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Transform XML to HTML only for Browsers

 
 
Mungo Henning
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      10-20-2004
Hi Folks,
Beg pardon for this simplistic question (I've searched via Google but got
lost with all the terminology).

An application I have created dumps out some data in XML format to a file.

I want the file to remain unchanged so that other applications can open
it and read the data contained in there.

But, if someone points a browser at the file I want the XML file to be
transformed via an XSLT script into HTML so that it looks pretty on the screen
instead of collections of angled-bracketed data lumps.

So the transform only occurs when some browser looks at the file; any other
program looking at the file will see only plain XML.

Can this be engineered?

Any help appreciated; thanks in advance

Mungo Henning
 
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rumionfire@gmail.com
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      10-21-2004
Using XSLTs to transform you XML to HTML will require a server side
engine like Cocoon to perform the transformation. You can instead
use a CSS to perform the transformation.

Here are some links with more information on this:

http://www.xml-dev.com/blog/#18
http://www.w3.org/TR/xml-stylesheet/

e.g.
http://unadorned.org/waspchump/xml/index.xml

In Peace
Saqib Ali
http://validate.sf.net
 
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rumionfire@gmail.com
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      10-21-2004
one more interesting site:

http://www.badgers-in-foil.co.uk/projects/docbook-css/

In Peace,
Saqib Ali
http://validate.sf.net
 
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Johannes Koch
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      10-21-2004
Mungo Henning wrote:
> An application I have created dumps out some data in XML format to a file.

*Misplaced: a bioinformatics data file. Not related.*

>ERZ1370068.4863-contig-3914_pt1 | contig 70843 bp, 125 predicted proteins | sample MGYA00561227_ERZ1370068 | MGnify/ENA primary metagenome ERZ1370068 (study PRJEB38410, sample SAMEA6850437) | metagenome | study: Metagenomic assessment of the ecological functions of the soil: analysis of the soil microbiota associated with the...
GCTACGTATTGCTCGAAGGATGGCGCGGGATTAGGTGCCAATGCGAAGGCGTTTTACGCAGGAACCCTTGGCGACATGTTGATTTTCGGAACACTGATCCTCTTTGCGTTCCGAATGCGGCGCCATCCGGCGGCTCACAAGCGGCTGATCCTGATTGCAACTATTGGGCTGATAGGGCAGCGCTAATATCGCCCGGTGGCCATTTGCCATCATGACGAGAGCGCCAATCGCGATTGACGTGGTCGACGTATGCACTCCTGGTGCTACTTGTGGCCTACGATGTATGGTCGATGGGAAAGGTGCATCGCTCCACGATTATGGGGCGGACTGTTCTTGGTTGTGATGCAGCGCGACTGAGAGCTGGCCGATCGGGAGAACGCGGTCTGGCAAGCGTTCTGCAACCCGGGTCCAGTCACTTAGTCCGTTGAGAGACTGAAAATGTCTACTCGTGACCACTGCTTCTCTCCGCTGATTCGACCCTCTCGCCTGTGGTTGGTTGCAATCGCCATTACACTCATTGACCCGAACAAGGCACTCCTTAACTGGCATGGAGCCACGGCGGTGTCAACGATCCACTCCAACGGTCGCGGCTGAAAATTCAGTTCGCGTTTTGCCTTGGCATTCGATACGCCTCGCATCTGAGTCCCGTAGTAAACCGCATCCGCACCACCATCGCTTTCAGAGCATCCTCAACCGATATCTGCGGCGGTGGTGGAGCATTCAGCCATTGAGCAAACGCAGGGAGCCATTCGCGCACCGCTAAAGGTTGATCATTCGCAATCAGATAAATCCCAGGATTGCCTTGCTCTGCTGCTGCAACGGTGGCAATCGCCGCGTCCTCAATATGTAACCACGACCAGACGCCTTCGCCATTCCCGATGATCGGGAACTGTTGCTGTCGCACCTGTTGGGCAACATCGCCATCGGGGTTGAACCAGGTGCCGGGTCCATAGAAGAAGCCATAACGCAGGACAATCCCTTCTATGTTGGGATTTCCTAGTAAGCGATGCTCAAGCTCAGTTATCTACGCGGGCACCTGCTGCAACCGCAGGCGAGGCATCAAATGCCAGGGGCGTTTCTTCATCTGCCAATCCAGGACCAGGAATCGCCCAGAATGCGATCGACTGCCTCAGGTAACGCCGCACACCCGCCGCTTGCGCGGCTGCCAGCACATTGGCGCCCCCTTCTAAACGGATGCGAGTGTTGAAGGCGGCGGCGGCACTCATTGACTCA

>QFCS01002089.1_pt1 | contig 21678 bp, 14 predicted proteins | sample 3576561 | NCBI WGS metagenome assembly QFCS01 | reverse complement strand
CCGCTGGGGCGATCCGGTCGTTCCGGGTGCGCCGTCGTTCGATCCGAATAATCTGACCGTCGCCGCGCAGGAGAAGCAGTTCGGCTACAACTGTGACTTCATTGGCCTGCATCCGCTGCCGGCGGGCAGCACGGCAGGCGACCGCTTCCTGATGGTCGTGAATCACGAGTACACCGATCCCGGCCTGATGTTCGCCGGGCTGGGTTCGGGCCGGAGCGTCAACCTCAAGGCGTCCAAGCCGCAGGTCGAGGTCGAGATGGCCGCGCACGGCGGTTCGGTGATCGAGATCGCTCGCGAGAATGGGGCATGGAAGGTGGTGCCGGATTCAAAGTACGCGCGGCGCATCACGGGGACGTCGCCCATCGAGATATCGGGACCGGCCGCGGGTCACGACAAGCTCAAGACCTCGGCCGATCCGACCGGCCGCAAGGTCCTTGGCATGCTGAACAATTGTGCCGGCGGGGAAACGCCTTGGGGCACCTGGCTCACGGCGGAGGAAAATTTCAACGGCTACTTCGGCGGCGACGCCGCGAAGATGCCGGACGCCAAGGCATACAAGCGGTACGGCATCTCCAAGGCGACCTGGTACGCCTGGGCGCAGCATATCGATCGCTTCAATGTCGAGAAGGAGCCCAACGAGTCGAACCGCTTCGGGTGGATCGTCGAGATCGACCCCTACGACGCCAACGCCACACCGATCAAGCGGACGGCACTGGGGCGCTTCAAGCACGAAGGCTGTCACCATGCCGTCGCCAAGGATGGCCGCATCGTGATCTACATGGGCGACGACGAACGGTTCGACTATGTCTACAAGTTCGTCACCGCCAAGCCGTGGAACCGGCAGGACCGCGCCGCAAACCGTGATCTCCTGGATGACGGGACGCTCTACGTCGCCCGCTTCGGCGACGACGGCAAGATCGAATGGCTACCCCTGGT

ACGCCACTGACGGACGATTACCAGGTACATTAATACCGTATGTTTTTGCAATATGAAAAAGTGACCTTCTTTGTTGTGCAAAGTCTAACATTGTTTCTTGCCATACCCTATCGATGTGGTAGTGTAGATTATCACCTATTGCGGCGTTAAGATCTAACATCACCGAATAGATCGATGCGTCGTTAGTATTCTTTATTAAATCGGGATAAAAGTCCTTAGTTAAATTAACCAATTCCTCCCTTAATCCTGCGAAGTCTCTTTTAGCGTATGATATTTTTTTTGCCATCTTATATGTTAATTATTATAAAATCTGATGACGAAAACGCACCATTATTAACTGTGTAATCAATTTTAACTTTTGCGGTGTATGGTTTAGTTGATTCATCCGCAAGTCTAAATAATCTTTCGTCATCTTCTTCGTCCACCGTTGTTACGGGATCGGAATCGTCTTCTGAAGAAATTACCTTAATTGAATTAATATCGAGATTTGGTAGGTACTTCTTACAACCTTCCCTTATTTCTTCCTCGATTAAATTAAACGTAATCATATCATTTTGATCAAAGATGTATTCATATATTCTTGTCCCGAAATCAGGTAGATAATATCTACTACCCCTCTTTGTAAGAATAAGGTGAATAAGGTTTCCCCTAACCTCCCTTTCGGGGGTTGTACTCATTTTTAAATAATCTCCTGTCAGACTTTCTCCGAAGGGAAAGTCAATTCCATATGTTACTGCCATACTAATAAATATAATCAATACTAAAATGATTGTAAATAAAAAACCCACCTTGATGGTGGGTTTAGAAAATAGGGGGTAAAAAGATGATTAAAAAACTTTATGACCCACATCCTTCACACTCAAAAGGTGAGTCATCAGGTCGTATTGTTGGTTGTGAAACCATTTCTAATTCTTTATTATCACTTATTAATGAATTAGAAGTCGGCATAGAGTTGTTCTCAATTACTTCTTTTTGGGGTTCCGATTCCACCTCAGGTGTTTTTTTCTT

>
> I want the file to remain unchanged so that other applications can open
> it and read the data contained in there.
>
> But, if someone points a browser at the file I want the XML file to be
> transformed via an XSLT script into HTML so that it looks pretty on the screen
> instead of collections of angled-bracketed data lumps.
>
> So the transform only occurs when some browser looks at the file; any other
> program looking at the file will see only plain XML.


You may take a look at the HTTP Accept header. If the requesting user
agent wants text/html, you perform the transformation, otherwise send
the raw XML. And make sure that the 'other applications' don't order
text/html in the Accept header.
--
Johannes Koch
In te domine speravi; non confundar in aeternum.
(Te Deum, 4th cent.)
 
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Manuel Collado
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      10-21-2004
Mungo Henning wrote:

> Hi Folks,
> Beg pardon for this simplistic question (I've searched via Google but got
> lost with all the terminology).
>
> An application I have created dumps out some data in XML format to a file.
>
> I want the file to remain unchanged so that other applications can open
> it and read the data contained in there.
>
> But, if someone points a browser at the file I want the XML file to be
> transformed via an XSLT script into HTML so that it looks pretty on the screen
> instead of collections of angled-bracketed data lumps.
>
> So the transform only occurs when some browser looks at the file; any other
> program looking at the file will see only plain XML.
>
> Can this be engineered?


Recent versions of Internet Explorer and Netccape/Mozilla can render XML
contents with CSS or XSL stylesheets. So simply create an adequate
stylesheet and put a reference to it in your XML documents. The
documents will be nicely displayed in these browsers.
--
To reply by e-mail, please remove the extra dot
in the given address: m.collado -> mcollado

 
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Nick Kew
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      10-21-2004
In article <(E-Mail Removed)> ,
http://www.velocityreviews.com/forums/(E-Mail Removed) writes:
> Using XSLTs to transform you XML to HTML will require a server side
> engine like Cocoon to perform the transformation.


No need for anything so heavyweight as cocoon. See for example
http://www.outoforder.cc/projects/apache/mod_transform/

I offer users choice of format for XML reports. So
http://my.server/reports/foobar <=== raw XML
http://my.server/reports/foobar.html <=== HTML for browsers
http://my.server/reports/foobar.rdf <=== semweb

--
Nick Kew

Nick's manifesto: http://www.htmlhelp.com/~nick/
 
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rumionfire@gmail.com
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      10-21-2004
> No need for anything so heavyweight as cocoon. See for example

Yea there are many other lightweight solutions like AxKit, and other
PHP based apps that can do the trasnformation. But they all require
extra server component etc.

Using CSS to display the contents in a browser, does not require any
serverside add-ons.

In Peace,
Saqib Ali
http://validate.sf.net
 
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